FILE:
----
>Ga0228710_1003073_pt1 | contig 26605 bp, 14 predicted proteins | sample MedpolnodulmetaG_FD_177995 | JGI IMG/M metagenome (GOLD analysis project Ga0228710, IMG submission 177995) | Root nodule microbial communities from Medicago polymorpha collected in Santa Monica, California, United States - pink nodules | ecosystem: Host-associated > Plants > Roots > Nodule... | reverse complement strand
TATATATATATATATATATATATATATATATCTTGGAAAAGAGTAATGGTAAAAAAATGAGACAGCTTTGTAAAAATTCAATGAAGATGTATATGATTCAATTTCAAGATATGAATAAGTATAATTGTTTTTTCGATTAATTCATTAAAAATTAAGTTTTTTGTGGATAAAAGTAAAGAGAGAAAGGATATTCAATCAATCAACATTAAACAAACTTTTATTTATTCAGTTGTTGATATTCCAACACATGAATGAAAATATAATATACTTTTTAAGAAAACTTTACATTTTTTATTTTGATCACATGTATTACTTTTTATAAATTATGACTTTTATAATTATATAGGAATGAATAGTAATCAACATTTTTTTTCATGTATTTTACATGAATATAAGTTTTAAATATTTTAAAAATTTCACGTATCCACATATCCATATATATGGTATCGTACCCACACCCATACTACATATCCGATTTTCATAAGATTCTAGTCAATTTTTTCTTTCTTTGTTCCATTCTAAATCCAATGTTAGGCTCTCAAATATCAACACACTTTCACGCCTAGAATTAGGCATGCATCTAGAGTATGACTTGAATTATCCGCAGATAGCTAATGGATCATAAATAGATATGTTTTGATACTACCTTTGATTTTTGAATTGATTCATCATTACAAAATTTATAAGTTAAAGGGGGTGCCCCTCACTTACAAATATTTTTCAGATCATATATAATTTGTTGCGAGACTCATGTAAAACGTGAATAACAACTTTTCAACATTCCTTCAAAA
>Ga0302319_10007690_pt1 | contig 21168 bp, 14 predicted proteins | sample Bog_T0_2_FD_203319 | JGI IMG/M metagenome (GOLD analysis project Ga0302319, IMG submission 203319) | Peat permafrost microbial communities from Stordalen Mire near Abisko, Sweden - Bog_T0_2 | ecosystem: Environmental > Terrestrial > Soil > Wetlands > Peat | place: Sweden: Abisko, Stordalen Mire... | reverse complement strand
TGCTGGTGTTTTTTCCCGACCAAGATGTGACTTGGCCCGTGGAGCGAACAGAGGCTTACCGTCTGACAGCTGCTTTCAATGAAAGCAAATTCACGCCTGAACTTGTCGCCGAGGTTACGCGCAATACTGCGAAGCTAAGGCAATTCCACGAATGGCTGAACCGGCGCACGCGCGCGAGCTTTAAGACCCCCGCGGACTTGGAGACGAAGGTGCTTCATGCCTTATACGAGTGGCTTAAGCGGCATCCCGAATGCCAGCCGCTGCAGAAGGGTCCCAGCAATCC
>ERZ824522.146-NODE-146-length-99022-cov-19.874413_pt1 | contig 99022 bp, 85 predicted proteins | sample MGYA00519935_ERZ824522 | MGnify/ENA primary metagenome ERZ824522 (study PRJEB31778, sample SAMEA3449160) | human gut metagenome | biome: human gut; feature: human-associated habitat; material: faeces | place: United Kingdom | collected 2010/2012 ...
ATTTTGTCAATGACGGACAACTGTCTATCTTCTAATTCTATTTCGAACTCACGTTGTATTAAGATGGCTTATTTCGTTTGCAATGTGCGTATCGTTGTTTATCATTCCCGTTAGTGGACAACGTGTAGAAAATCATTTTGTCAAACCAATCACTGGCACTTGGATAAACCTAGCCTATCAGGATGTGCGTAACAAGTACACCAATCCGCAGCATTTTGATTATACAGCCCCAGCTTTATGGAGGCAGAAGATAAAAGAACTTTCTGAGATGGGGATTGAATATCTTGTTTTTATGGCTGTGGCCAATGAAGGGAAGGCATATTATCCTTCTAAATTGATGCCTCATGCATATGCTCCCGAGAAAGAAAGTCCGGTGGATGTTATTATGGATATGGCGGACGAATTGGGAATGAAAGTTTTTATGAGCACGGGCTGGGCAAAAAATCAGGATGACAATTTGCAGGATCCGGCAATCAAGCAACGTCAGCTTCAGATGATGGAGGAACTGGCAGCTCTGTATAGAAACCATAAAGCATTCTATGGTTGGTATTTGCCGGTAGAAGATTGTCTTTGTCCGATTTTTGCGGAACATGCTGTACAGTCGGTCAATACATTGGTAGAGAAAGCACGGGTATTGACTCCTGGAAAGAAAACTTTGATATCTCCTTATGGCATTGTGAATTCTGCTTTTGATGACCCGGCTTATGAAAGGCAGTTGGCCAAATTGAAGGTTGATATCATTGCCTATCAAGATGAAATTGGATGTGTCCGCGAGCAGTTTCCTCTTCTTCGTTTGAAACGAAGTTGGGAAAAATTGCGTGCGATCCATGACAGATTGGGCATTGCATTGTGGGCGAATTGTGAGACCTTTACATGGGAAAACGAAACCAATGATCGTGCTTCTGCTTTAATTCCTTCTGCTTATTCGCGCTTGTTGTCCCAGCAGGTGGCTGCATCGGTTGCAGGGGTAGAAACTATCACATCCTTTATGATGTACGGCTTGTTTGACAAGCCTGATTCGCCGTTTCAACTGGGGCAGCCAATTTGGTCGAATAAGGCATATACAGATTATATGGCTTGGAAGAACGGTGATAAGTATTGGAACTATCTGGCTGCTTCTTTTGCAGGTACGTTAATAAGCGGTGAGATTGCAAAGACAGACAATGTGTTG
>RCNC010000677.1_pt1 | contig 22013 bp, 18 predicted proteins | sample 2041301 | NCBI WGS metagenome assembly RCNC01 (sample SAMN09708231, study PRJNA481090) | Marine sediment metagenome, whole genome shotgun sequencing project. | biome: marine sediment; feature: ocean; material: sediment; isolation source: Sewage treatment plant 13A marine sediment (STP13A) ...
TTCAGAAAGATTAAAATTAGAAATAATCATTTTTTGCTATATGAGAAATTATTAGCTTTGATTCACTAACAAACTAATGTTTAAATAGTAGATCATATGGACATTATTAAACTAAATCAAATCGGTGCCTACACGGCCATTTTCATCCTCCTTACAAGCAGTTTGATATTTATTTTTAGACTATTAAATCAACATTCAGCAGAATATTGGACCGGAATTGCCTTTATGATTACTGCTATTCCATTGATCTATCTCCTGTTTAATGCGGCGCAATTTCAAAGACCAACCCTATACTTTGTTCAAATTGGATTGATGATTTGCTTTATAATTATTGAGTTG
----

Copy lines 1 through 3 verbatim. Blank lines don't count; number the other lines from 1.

>Ga0228710_1003073_pt1 | contig 26605 bp, 14 predicted proteins | sample MedpolnodulmetaG_FD_177995 | JGI IMG/M metagenome (GOLD analysis project Ga0228710, IMG submission 177995) | Root nodule microbial communities from Medicago polymorpha collected in Santa Monica, California, United States - pink nodules | ecosystem: Host-associated > Plants > Roots > Nodule... | reverse complement strand
TATATATATATATATATATATATATATATATCTTGGAAAAGAGTAATGGTAAAAAAATGAGACAGCTTTGTAAAAATTCAATGAAGATGTATATGATTCAATTTCAAGATATGAATAAGTATAATTGTTTTTTCGATTAATTCATTAAAAATTAAGTTTTTTGTGGATAAAAGTAAAGAGAGAAAGGATATTCAATCAATCAACATTAAACAAACTTTTATTTATTCAGTTGTTGATATTCCAACACATGAATGAAAATATAATATACTTTTTAAGAAAACTTTACATTTTTTATTTTGATCACATGTATTACTTTTTATAAATTATGACTTTTATAATTATATAGGAATGAATAGTAATCAACATTTTTTTTCATGTATTTTACATGAATATAAGTTTTAAATATTTTAAAAATTTCACGTATCCACATATCCATATATATGGTATCGTACCCACACCCATACTACATATCCGATTTTCATAAGATTCTAGTCAATTTTTTCTTTCTTTGTTCCATTCTAAATCCAATGTTAGGCTCTCAAATATCAACACACTTTCACGCCTAGAATTAGGCATGCATCTAGAGTATGACTTGAATTATCCGCAGATAGCTAATGGATCATAAATAGATATGTTTTGATACTACCTTTGATTTTTGAATTGATTCATCATTACAAAATTTATAAGTTAAAGGGGGTGCCCCTCACTTACAAATATTTTTCAGATCATATATAATTTGTTGCGAGACTCATGTAAAACGTGAATAACAACTTTTCAACATTCCTTCAAAA
>Ga0302319_10007690_pt1 | contig 21168 bp, 14 predicted proteins | sample Bog_T0_2_FD_203319 | JGI IMG/M metagenome (GOLD analysis project Ga0302319, IMG submission 203319) | Peat permafrost microbial communities from Stordalen Mire near Abisko, Sweden - Bog_T0_2 | ecosystem: Environmental > Terrestrial > Soil > Wetlands > Peat | place: Sweden: Abisko, Stordalen Mire... | reverse complement strand